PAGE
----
A herniated disc C5-C6 is the most common location for a cervical herniation to occur, just edging out C6/C7. This area, located in the lower middle of the neck, suffers constant use and abuse, since it is an intervertebral level which must bend and flex constantly throughout life.
The head is a very heavy weight which takes its toll on the small and thin cervical discs, causing mild to moderate cervical degenerative disc disease in most people by the age of 30.
Being that disc degeneration helps facilitate herniation, it is no surprise that prolapse at C5/C6 is widely demonstrated in the general population.
This article will focus on disc protrusions at C5/C6 and will
investigate why they occur, the symptoms they might produce and how many
disc irregularities are mistakenly implicated in sourcing chronic neck
and arm pain.
C5/C6 resides in the lower middle region of the cervical spine and is a location which is prone to disc degeneration and bulging discs.
Disc abnormalities at C5/C6 are frequently diagnosed as the sources of upper back, neck, shoulder and arm pain, when in fact, they may be completely innocent of causing these syndromes.
In some instances, a severe herniation can enact pain and neurological symptoms in any of these locations, but these events are rare, compared to the high incidence of asymptomatic disc bulging at the same level. Many cases of herniated discs at C5/C6 are completely asymptomatic and coincidental to any symptoms experienced.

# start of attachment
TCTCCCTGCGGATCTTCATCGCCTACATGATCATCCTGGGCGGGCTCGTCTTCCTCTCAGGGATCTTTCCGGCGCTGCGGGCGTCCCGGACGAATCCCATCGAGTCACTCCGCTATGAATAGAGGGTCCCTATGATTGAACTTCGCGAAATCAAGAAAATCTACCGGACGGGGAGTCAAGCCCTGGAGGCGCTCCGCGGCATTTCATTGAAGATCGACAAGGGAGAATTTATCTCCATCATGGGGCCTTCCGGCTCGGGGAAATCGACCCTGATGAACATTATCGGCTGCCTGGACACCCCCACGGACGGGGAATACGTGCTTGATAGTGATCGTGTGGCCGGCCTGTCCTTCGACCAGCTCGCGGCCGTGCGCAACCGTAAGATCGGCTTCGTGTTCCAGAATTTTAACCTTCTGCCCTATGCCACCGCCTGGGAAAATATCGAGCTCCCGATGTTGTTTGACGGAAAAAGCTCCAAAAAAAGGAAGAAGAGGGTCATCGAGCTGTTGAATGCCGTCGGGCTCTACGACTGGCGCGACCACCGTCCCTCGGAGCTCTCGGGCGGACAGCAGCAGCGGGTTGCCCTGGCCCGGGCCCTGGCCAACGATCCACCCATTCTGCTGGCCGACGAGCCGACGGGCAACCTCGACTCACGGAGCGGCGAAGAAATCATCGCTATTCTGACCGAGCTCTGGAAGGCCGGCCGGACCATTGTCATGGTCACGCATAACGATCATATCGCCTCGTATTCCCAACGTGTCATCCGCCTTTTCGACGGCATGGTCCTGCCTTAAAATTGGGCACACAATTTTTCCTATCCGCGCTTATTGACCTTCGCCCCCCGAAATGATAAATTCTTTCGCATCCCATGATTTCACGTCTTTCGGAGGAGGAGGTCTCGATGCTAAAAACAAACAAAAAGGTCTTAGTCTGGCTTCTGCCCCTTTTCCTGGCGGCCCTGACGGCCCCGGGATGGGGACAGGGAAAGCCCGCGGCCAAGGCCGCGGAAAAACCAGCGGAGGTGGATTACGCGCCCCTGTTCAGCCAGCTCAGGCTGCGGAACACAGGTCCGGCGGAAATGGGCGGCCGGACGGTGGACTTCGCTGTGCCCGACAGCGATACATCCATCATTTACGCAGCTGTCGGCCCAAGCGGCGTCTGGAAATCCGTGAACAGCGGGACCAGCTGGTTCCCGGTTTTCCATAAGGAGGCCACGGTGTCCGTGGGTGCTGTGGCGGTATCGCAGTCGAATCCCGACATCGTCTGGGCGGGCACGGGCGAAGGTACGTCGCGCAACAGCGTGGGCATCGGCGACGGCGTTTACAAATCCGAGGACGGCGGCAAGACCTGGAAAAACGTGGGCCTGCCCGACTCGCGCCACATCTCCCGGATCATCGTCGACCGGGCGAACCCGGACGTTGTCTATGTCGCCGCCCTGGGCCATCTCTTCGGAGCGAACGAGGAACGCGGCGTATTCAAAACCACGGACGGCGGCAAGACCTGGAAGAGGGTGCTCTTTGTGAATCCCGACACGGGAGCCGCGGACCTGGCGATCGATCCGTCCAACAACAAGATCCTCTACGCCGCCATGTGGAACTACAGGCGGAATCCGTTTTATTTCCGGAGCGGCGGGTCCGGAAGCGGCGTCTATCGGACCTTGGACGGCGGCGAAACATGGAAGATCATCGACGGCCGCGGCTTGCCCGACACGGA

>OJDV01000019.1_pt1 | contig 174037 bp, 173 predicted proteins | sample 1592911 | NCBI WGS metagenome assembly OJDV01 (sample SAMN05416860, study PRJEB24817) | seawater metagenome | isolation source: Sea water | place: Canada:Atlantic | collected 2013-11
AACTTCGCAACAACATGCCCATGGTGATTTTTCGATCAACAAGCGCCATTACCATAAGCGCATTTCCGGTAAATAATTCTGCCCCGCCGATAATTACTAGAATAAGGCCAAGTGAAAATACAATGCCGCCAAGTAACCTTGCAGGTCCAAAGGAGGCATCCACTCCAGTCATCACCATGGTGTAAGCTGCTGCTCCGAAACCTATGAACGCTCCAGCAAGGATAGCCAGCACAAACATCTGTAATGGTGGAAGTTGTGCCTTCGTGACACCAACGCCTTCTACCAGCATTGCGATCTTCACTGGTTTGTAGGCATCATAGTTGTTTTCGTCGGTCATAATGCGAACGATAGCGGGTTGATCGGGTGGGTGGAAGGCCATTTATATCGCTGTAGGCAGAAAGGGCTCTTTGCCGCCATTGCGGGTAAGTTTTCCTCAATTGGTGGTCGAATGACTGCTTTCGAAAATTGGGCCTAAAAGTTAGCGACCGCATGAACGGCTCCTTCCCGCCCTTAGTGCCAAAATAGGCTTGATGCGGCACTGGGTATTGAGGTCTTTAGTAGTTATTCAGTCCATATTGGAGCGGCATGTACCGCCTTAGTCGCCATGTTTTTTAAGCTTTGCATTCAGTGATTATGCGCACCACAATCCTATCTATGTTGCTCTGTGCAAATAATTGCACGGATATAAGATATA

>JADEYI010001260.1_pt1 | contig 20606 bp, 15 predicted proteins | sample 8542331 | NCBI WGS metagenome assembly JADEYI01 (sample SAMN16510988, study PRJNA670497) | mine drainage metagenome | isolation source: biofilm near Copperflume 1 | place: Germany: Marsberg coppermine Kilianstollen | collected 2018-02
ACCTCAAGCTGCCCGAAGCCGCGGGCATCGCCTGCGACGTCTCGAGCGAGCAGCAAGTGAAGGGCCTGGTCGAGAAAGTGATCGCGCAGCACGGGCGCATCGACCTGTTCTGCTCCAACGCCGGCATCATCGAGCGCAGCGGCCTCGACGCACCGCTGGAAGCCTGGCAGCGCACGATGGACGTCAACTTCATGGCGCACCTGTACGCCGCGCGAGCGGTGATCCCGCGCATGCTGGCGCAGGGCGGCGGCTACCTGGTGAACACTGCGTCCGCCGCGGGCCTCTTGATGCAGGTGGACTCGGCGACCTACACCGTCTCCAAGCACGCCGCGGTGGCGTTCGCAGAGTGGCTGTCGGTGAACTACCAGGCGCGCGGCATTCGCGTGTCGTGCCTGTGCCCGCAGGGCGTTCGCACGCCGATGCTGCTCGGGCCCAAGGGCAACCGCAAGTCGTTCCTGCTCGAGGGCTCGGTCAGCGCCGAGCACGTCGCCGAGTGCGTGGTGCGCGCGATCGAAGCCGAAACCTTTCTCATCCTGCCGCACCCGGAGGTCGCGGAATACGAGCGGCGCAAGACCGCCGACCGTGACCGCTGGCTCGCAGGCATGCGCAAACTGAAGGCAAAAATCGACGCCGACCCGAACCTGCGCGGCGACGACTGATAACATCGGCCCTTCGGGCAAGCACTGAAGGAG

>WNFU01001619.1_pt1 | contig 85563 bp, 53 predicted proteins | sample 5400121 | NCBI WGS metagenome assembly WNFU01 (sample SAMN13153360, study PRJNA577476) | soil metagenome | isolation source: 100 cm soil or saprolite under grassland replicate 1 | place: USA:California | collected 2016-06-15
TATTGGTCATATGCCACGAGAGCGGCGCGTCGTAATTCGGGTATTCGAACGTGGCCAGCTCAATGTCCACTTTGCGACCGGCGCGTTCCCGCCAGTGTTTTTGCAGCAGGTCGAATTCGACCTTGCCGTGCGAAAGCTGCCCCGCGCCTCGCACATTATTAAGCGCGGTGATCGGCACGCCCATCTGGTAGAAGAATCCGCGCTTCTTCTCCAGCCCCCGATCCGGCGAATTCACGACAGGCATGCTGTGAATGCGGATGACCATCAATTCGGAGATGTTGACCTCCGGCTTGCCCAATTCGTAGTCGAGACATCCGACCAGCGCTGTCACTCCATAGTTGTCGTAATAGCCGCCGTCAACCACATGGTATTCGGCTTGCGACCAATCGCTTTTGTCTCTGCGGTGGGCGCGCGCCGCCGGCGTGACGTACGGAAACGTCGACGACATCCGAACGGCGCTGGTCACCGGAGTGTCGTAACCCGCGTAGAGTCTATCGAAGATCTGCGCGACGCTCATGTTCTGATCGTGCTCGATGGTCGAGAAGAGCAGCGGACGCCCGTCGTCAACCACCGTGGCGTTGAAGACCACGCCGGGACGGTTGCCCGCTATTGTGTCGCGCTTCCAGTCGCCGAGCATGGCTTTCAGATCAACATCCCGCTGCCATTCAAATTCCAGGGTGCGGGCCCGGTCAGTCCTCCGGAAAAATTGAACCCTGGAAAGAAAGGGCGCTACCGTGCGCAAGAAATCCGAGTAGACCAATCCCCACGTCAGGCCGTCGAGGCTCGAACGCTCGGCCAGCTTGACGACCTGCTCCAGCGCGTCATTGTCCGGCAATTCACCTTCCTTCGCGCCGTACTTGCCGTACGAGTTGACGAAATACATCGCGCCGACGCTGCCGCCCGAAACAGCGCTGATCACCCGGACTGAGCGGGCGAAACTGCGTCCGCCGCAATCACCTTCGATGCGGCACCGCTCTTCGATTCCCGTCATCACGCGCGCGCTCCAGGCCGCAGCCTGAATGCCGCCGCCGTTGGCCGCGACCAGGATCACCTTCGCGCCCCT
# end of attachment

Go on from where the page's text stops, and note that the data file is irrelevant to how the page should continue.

When nerve compression or spinal cord compression can be definitively proven at C5/C6, then the diagnostic verdict is likely to be accurate and indicated treatments should be able to resolve the symptoms.
Herniated discs at C5/C6 can enact pain through foraminal stenosis, or more commonly, through spinal stenosis.
The spinal cord begins to bend outwards near this level and posterior herniations can easily efface the thecal sac and sometimes can impinge on the spinal cord itself.
Thecal sac compression is almost universally a nonissue, while cord displacement should be monitored. Spinal cord compression is almost always symptomatic and may produce nightmarish effects.
Finding a herniated intervertebral structure at C5/C6 should not be a surprise, since it is one of the most common locations in the anatomy for disc concerns.
Remember that the vast majority of diagnosed patients do not have any pain or related neurological issues whatsoever. This condition is often found through diagnostic testing, which is unrelated to neck pain, such as in my case, which discovered 6 cervical herniated discs, including 2 really bad ones, in 2008.
If you have been diagnosed with a herniated disc or degenerative disc disease at C5/C6, you should not be shocked. In most cases, this condition has probably been there for a long time and is not the source of any chronic pain.
In some cases, the herniation may produce minor symptoms and in very rare instances, the suffering may be severe and require drastic treatment or even surgical intervention.
If appropriate treatment for a C5/C6 disc bulge has not worked for you, there is an excellent chance that your condition has been misdiagnosed. In this case, I urge you to consider alternate explanations for your symptoms, including one of the most common: regional ischemia.